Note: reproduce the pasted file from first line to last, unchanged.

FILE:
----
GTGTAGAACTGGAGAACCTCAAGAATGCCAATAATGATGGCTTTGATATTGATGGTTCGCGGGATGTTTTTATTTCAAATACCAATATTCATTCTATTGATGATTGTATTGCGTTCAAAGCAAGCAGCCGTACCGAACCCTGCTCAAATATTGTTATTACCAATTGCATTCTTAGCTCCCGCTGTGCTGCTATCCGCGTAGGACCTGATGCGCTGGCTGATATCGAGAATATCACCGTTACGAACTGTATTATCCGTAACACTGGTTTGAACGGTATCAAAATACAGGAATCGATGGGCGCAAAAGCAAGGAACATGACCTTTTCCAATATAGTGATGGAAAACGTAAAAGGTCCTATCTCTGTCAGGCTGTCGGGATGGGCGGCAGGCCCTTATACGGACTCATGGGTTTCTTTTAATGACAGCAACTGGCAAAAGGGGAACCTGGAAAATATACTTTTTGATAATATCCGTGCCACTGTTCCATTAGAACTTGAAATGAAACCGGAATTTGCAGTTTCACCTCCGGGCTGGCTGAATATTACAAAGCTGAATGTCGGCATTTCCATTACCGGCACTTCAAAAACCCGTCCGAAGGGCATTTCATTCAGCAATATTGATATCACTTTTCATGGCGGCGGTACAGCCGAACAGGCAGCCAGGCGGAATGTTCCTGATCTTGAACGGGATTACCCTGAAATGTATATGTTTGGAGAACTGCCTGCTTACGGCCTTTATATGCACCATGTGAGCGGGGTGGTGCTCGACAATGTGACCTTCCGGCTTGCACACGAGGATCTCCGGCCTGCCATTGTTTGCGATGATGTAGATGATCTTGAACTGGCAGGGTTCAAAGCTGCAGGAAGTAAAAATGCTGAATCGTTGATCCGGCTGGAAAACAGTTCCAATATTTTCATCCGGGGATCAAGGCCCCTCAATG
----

GTGTAGAACTGGAGAACCTCAAGAATGCCAATAATGATGGCTTTGATATTGATGGTTCGCGGGATGTTTTTATTTCAAATACCAATATTCATTCTATTGATGATTGTATTGCGTTCAAAGCAAGCAGCCGTACCGAACCCTGCTCAAATATTGTTATTACCAATTGCATTCTTAGCTCCCGCTGTGCTGCTATCCGCGTAGGACCTGATGCGCTGGCTGATATCGAGAATATCACCGTTACGAACTGTATTATCCGTAACACTGGTTTGAACGGTATCAAAATACAGGAATCGATGGGCGCAAAAGCAAGGAACATGACCTTTTCCAATATAGTGATGGAAAACGTAAAAGGTCCTATCTCTGTCAGGCTGTCGGGATGGGCGGCAGGCCCTTATACGGACTCATGGGTTTCTTTTAATGACAGCAACTGGCAAAAGGGGAACCTGGAAAATATACTTTTTGATAATATCCGTGCCACTGTTCCATTAGAACTTGAAATGAAACCGGAATTTGCAGTTTCACCTCCGGGCTGGCTGAATATTACAAAGCTGAATGTCGGCATTTCCATTACCGGCACTTCAAAAACCCGTCCGAAGGGCATTTCATTCAGCAATATTGATATCACTTTTCATGGCGGCGGTACAGCCGAACAGGCAGCCAGGCGGAATGTTCCTGATCTTGAACGGGATTACCCTGAAATGTATATGTTTGGAGAACTGCCTGCTTACGGCCTTTATATGCACCATGTGAGCGGGGTGGTGCTCGACAATGTGACCTTCCGGCTTGCACACGAGGATCTCCGGCCTGCCATTGTTTGCGATGATGTAGATGATCTTGAACTGGCAGGGTTCAAAGCTGCAGGAAGTAAAAATGCTGAATCGTTGATCCGGCTGGAAAACAGTTCCAATATTTTCATCCGGGGATCAAGGCCCCTCAATG